After its December 2009 offer, Bank of America extended another opportunity to the Drenas to modify their loan. In a letter dated January 14, 2010, Bank of America informed the Drenas that their home mortgage loan potentially qualified for a four-month trial period plan under the Home Affordable Modification Program (“HAMP”).[4] Def.'s Br., Ex. A-3 at 2, ECF No. 39-5. Under HAMP, instead of making their existing mortgage payment, the Drenas would pay a trial period mortgage payment of $1, 859.99. Id. at 2. The trial period payment included payments for escrow items, “including real estate taxes, insurances premiums, and other fees.” Id. at 8. To confirm their eligibility for HAMP, Bank of America attached to its letter documents for the Drenas to complete and return to Bank of America.[5] The Drenas did not accept the offer. Def.'s SMF ¶ 17.

         On January 22, 2010, Bank of America claims to have completed an “escrow analysis” on the Drenas' loan and provided the results to the Drenas along with the monthly statement for the February 2010 monthly instalment. Id. ¶ 18. Bank of America claims that the statement and analysis put the Drenas on notice that, beginning with the March 10, 2010, installment, the monthly amount due would increase to $2, 332.21, $855.95 of which was for escrow payments. Id.

         Later that month, on January 29, 2010, Mr. Drena and Mrs. Drena divorced, and Mrs. Drena subsequently transferred her interest in the home to Mr. Drena by quit claim deed on March 15, 2010. Def.'s Br. Ex. D at 2-3, ECF No. 39-33; Def.'s Br. Ex. E at 2-3, ECF No. 39-34.

         On March 5, 2010, Mr. Drena called Bank of America after noticing overdraft charges on his checking account. Def.'s Br. Ex. C at 7. Bank of America had charged his account for $830. Id. Bank of America informed Mr. Drena that the MHAP required an $830 escrow fee. Id.; see also Def.'s SMF ¶ 24. But, according to Mr. Drena, he had never signed up to participate in the MHAP. Def.'s Br. Ex. C at 7.

         Around the same time, Mr. Drena went to the Bank of America branch in Bloomfield, Connecticut, and spoke with the branch's Vice President, Ms. Vera Lembrecht, concerning his situation. Id. at 7-8. Ms. Lembrecht called Bank of America's modification department, and the modification team member explained that Mr. had been placed in HAMP upon his verbal authorization. Id. at 8. Further, according to Mr. Drena, the Bank of America modification team member explained that, if Mr. Drena failed to apply for the program, he could not reapply. Id. Therefore, according to Mr. Drena, he executed the application and submitted the required information to be considered for the program. Id.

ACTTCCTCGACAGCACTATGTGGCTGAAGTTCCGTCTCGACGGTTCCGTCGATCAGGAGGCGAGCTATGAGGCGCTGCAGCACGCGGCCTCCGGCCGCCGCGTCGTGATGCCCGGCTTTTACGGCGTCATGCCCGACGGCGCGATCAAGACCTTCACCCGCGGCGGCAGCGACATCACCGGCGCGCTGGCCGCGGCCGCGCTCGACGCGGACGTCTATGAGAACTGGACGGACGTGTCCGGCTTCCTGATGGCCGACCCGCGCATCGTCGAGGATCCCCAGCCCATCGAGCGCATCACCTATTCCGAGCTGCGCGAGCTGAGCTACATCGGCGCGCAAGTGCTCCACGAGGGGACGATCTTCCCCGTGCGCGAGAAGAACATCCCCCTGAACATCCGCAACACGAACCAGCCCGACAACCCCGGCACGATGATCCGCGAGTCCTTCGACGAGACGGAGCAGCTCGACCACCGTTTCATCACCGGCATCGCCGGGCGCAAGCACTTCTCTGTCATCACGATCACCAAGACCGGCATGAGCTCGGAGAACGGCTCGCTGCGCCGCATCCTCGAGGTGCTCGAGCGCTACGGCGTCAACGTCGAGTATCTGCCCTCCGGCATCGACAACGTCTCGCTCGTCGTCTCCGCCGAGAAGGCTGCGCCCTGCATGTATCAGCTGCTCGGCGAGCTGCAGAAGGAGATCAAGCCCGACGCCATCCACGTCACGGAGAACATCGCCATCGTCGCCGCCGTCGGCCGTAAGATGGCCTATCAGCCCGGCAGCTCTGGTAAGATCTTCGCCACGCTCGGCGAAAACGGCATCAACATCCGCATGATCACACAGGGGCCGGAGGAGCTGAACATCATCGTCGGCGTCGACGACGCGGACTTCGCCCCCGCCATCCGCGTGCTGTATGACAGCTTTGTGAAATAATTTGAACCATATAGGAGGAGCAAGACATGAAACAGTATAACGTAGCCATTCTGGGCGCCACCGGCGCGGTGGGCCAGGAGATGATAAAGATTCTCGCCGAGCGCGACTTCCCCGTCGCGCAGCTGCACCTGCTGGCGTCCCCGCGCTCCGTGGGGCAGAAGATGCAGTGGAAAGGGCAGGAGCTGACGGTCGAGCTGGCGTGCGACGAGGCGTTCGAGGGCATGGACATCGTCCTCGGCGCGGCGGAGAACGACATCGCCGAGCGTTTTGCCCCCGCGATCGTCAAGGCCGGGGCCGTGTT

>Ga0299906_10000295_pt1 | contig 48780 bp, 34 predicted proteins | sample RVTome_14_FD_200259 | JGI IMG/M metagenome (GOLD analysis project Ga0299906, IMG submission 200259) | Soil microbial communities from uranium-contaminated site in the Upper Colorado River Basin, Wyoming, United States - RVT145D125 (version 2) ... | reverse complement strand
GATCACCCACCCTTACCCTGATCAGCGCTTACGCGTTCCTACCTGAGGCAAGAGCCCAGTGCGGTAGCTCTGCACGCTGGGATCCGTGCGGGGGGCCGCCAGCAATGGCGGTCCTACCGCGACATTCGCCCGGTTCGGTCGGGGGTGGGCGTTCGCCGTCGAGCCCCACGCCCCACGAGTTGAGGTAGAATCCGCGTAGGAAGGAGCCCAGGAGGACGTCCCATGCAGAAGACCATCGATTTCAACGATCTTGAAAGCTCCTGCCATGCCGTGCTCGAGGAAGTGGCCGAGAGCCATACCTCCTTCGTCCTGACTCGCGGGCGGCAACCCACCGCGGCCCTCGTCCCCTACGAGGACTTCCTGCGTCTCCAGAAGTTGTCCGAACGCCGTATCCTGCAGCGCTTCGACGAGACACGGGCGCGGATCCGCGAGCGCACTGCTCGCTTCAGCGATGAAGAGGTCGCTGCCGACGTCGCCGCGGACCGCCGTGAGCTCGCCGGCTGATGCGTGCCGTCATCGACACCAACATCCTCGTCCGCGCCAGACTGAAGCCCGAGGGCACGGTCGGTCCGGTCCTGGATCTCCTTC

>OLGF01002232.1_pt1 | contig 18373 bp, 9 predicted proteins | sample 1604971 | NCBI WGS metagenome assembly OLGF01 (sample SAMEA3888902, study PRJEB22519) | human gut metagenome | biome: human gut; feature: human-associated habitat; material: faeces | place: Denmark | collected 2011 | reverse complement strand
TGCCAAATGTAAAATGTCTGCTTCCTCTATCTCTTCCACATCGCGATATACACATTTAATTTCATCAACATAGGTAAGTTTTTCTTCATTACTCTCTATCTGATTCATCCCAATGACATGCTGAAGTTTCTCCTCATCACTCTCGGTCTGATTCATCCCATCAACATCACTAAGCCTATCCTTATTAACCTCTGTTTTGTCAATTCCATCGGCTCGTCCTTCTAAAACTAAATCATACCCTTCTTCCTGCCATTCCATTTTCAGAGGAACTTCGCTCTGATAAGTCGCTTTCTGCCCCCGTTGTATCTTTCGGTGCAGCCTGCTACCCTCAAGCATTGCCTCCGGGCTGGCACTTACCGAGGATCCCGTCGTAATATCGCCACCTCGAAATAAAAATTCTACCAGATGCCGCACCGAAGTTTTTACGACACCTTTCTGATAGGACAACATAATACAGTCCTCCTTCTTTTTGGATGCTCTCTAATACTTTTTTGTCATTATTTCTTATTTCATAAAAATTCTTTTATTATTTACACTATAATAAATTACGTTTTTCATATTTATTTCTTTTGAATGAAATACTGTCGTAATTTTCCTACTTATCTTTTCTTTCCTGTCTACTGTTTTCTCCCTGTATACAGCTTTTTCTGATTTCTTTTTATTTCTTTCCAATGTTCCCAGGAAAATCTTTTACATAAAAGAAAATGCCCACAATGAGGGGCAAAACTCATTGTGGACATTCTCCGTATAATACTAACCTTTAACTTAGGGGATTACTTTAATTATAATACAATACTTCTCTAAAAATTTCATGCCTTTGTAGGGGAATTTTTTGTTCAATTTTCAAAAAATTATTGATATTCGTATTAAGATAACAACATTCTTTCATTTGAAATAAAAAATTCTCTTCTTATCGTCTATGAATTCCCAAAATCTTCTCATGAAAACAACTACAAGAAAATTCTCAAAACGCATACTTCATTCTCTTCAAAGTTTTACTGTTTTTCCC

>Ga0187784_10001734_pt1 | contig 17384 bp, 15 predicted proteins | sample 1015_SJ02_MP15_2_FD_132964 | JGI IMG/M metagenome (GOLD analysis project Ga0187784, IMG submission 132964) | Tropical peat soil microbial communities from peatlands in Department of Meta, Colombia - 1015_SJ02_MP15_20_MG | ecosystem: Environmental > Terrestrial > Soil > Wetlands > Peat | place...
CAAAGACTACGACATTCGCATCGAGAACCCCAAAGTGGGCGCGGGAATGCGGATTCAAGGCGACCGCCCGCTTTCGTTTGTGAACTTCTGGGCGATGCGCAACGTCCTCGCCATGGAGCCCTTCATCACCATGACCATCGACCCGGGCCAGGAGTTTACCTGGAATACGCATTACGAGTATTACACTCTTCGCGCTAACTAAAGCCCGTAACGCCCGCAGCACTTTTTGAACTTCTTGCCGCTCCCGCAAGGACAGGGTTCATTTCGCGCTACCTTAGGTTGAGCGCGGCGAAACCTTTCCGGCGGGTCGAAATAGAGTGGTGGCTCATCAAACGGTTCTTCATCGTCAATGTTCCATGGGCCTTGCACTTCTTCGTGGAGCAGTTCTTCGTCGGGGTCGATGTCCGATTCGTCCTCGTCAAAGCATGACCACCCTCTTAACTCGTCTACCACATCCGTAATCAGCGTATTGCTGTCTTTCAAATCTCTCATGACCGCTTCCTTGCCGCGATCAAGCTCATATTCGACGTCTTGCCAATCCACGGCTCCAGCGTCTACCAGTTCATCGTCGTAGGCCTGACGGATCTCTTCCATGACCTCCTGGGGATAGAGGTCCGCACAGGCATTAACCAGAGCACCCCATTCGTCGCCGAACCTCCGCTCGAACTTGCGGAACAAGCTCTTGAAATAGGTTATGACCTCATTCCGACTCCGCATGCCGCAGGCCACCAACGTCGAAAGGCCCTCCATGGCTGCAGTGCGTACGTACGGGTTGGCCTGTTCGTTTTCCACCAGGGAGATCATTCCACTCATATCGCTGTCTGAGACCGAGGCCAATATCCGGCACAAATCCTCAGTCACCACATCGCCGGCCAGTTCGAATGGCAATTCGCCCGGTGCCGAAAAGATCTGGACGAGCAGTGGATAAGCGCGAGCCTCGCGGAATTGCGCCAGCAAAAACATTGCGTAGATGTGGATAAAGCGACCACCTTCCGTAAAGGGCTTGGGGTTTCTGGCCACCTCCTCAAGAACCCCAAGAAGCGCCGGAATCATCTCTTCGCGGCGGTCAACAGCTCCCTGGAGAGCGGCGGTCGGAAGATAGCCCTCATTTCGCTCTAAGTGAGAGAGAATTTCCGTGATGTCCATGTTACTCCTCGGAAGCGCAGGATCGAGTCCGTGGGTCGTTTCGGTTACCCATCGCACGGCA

About two weeks later, on March 20, 2010, Bank of America sent the Drenas a letter informing them that Bank of America required additional information to verify whether they could participate in HAMP. Def.'s Br. Ex. A-5 at 2, ECF No. 39-7. The letter instructed the Drenas to send the requested information by March 30, 2010. Id.

         The Drenas' loan history statement includes transaction details on the Drenas' mortgage, beginning in February 2008 and ending in November 2016. Def.'s Br. Ex. A-2, ECF No. 39-4. From April 1, 2008, through and including February 1, 2010, the report shows that the Drenas made monthly payments of $1, 476.27. Id. at 3‒4. The report also shows a $.00 escrow balance and $.00 in late charges and the unapplied total.[6] Id. For the March 1, 2010, payment, the report showed a monthly payment of $2, 332.21, and an escrow balance of $855.96. Id. at 4. Beginning in April 2010, the escrow balance fluctuated, going as high as $22, 888.26 in March 2014. Id. at 4-7. Similarly, beginning in April 2010, unapplied totals fluctuated, reaching $7, 270.25 in March 2014, and late fees assessed against the account begin to accrue. Id. at 4‒8.